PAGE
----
The defect in the rectal wall must be sutured to avoid the risk of stenosing the rectal lumen (in large defects) and postoperative bleeding due to the traumatic effect of the tools. For suture, we use a 3-0 reabsorbable monofilament suture with an atraumatic cylindrical curved needle. A thread approximately 10 cm long is cut and inserted inside the rectoscope . A silver clip or a LAPRA-TY (Suture Clip Applier, Ethicon Endo-Surgery, Cincinnati, OH, USA) is placed at the end of the suture to act as an anchor and avoid tying a knot (Fig. 28.3). A curved clip-holder is used, if possible, for suturing. Its ergonomic handle, which is easy to open and close, facilitates the maneuver. To introduce the suture into the rectoscope, first a rubber valve of the working channel is placed in the needle-holder (Fig. 28.3). Then the suture is held with the needle-holder as close to the needle as possible, and introduced into the rectoscope. With the suture inside the rectoscope, the needle is placed in the needle-holder with the help of the grasping forceps. The defect should be closed so as not to compromise the rectal lumen. The defect is closed from end to end with full-thickness stitches. The end of the suture is then secured with a second silver clip or Lapra-Ty. Occasionally, the rectoscope must be repositioned to achieve the optimal view. In large excisions it is helpful to begin suturing by placing one or two stitches in the center of the defect, so as to bring together its margins. We then perform two lateral running sutures. After finishing the suture, we again irrigate with a povidone-iodine solution diluted to 1 % with saline solution and the equipment is withdrawn.
The suture is held with the needle-holder as close to the end of the needle as possible and is then introduced into the rectoscope. A Lapra-Ty (Ethicon) has been placed on the end of the suture
In a comparative study of our experience with TEO and TEM, we found similar results with respect to surgical difficulty, postoperative morbidity, and quality of surgical resection, but lower economic cost with TEO .
We remove the Foley catheter in the operating theater or the recovery room. Patients are encouraged to ambulate and take a regular diet within 12 h of surgery, and they are usually discharged 2 days after surgery. Little postoperative analgesia is required: only nonsteroidal antiinflammatory drugs are typically needed. Thromboembolism prophylaxis is maintained for a month, as is standard practice in colorectal cancer surgery.
Technical Limitations of TEM
The distance of the upper edge of the lesion from the anal verge is of vital importance. Conventional endoanal excision is limited to lesions located at distances up to 7–8 cm. With TEM/TEO, the limits were set initially by the need to avoid penetrating into the peritoneal cavity. The risk of entering the peritoneal cavity was considered low in the setting of posterior tumors located up to 18–20 cm, and for anterior or lateral tumors located 15 cm or below. Today, perforation of the peritoneal cavity is not considered a contraindication for TEM/TEO . There are no limits in terms of the location of the lesion (i.e., anterior, posterior, or lateral), as long as it can be technically removed. The real limit with respect to removal of the tumor is determined by the length of the rectoscope, and occasionally by other anatomical features such as the width of the rectosigmoidal junction or the rectal ampulla (below 10 cm), or a history of pelvic surgery that may impede the progression of the rectoscope. The limit for low lesions is the anal verge itself.
It is possible to excise adenomatous lesions that cover up to three quadrants of the circumference (10–12 cm). In fact, circumferential lesions, especially villous tumors, can sometimes be removed if they are not excessively long. The problem presented by large lesions is the need to suture the defect and the associated risk of stenosis.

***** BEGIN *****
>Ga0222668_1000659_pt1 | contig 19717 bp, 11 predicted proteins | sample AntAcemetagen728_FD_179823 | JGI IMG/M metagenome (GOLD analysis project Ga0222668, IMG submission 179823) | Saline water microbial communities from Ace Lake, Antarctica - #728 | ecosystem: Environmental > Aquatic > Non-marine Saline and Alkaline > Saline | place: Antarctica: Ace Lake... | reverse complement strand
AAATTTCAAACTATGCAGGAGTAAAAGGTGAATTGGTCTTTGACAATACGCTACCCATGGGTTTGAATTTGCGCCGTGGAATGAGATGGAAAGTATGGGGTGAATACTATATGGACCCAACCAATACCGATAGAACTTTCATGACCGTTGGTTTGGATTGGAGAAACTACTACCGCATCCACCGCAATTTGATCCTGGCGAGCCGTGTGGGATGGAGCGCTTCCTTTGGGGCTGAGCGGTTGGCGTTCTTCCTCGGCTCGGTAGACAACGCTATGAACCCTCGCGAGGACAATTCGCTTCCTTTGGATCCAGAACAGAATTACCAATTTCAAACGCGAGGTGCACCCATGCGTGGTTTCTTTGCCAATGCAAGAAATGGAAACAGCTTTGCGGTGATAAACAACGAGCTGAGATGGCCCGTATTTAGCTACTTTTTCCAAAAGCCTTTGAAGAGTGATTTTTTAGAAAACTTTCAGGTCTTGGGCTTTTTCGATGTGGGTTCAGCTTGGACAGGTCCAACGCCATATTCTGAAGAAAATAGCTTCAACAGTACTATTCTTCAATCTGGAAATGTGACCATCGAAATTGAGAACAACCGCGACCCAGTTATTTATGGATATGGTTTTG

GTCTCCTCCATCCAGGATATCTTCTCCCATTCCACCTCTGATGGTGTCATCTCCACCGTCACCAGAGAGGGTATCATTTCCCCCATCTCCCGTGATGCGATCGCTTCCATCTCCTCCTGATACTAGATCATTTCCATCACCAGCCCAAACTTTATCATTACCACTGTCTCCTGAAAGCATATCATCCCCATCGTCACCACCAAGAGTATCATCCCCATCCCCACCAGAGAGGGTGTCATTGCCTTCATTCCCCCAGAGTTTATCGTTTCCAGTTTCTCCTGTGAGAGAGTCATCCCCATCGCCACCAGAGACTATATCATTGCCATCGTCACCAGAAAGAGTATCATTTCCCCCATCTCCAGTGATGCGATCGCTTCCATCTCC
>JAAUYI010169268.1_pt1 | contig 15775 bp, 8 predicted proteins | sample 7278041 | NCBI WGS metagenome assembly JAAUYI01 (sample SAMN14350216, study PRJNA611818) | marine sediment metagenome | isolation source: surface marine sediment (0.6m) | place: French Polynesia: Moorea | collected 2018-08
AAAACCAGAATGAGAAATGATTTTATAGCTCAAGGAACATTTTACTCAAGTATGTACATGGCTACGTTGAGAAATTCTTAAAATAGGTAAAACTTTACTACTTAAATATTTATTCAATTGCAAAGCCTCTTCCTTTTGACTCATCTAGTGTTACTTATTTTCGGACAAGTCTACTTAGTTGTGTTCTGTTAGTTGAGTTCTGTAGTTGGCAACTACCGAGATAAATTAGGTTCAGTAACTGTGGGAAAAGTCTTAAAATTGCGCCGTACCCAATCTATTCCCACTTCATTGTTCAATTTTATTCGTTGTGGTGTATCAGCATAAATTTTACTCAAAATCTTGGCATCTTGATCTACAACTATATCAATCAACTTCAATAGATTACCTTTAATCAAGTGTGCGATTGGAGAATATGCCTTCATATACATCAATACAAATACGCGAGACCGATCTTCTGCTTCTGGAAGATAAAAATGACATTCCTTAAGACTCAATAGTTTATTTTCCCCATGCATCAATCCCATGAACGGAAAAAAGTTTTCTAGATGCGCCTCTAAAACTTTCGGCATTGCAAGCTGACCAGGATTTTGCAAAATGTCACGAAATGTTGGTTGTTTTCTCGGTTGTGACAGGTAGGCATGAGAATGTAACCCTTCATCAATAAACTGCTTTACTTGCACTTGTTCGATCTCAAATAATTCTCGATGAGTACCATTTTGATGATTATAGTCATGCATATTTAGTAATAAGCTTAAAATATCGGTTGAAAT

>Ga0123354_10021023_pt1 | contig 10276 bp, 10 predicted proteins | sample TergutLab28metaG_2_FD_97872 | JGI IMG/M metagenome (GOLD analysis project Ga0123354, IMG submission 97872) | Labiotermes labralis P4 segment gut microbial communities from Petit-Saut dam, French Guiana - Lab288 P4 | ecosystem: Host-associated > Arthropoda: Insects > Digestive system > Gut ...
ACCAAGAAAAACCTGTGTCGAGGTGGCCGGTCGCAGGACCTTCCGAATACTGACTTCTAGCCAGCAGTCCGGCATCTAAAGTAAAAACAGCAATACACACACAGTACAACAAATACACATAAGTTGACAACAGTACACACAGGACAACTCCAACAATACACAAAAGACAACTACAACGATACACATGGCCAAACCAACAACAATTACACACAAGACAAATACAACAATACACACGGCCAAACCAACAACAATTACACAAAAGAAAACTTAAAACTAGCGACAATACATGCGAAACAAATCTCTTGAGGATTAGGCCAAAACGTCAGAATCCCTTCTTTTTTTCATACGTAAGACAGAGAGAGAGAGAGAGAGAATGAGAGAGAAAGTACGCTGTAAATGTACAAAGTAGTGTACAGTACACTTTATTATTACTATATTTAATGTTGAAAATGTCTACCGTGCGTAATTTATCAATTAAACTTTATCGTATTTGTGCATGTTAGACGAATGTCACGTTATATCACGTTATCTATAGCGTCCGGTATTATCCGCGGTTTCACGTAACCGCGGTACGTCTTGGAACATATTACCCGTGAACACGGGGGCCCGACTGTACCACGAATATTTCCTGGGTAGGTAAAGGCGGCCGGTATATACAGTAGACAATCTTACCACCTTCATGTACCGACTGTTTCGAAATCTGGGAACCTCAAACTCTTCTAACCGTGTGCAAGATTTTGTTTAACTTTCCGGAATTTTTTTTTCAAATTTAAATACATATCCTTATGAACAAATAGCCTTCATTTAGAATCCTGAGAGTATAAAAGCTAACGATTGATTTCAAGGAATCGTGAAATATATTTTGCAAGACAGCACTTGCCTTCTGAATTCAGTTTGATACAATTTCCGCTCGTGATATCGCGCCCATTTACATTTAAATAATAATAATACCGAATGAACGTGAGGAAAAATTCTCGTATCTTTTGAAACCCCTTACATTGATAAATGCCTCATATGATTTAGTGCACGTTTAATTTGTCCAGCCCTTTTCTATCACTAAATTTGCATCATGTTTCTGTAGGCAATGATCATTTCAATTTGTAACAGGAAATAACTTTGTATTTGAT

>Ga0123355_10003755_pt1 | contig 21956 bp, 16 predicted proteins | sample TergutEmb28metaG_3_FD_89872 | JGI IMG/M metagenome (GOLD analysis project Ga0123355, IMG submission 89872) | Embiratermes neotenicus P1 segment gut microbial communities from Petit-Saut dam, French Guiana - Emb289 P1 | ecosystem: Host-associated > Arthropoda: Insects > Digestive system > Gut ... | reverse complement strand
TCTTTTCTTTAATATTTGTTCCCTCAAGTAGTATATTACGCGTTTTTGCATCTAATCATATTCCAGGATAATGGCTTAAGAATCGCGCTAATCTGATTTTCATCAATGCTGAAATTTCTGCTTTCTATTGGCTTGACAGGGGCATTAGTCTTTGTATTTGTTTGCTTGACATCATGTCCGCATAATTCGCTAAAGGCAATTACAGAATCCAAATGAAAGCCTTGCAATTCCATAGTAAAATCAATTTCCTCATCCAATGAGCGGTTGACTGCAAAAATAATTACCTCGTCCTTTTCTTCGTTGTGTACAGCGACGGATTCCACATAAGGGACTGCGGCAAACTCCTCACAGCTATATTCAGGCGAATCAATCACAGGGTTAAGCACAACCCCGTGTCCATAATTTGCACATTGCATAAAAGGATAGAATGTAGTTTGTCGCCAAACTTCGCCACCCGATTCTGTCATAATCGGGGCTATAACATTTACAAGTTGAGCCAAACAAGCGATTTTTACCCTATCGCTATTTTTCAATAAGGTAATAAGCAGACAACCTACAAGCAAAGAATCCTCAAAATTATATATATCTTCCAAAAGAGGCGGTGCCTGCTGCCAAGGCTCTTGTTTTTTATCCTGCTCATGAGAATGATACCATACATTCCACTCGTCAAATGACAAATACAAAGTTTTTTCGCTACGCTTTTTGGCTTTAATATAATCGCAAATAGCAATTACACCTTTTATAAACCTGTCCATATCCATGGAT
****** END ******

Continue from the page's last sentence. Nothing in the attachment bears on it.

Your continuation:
Postoperative Morbidity and Mortality After TEM/TEO
Mortality rate among patients treated with TEM/TEO is low, and almost always occurs in patients with severe comorbid conditions who are treated for palliation. Postoperative morbidity ranges between 4 and 24 % [10, 37–40]. In contrast to TME, the vast majority of these complications are defined as minor; that is, they are complications that can be resolved with conservative treatment. In our series and in previous studies, the most frequent complication associated with TEM/TEO is postoperative bleeding (2–5 %). This bleeding tends to be self-limited, and only on very few occasions is colonoscopy with hemostatic intention or repeat TEM/TEO required.
Another minor complication is postoperative fever above 38 °C (5–10 %), which is well-tolerated by the patient and remits with conventional antipyretics within 24–48 h. This is usually self-limiting and does not require intervention. Suture dehiscence occurs in about 10–15 %, but this does not require change in postoperative management. Acute urinary retention is another rare complication in these patients, occurring in 2–7 %.
Among major complications, the most important is perineal sepsis due to rectal manipulation, principally in excision of the lower third of the rectum. It occurs in fewer than 2 % of cases. In this situation the initial treatment is antibiotic therapy with debridement. Only in exceptional cases is a terminal colostomy required to control the perineal sepsis. In our series of 523 cases, this was necessary in only two patients, both of whom were immunosuppressed.
A special situation is the risk of rectovaginal fistula in women, in the setting of tumors of the anterior wall of the rectum. In this setting, particular care is required when performing full-thickness wall excision, due to the risk of rectovaginal perforation. To avoid this complication, continuous digital vaginal examination should be performed. We have had three cases of rectovaginal fistula. Even though the perforation was sutured after TEM/TEO, the fistula persisted and required terminal colostomy and subsequent repair.
In our experience, if perforation into the peritoneal cavity is observed during surgery and can be sutured using TEM/TEO, it does not represent a postoperative complication. Prior to surgery, surgeons can gain a reasonable idea of the risk of perforation involved in resecting a particular lesion from the results of rectal MRI and by identifying the peritoneal reflection and its relation to the lesion [36, 41]. Perforations during surgery that pass unnoticed and are not properly sutured may cause intraabdominal sepsis and in these cases represent a major complication [10, 42–44].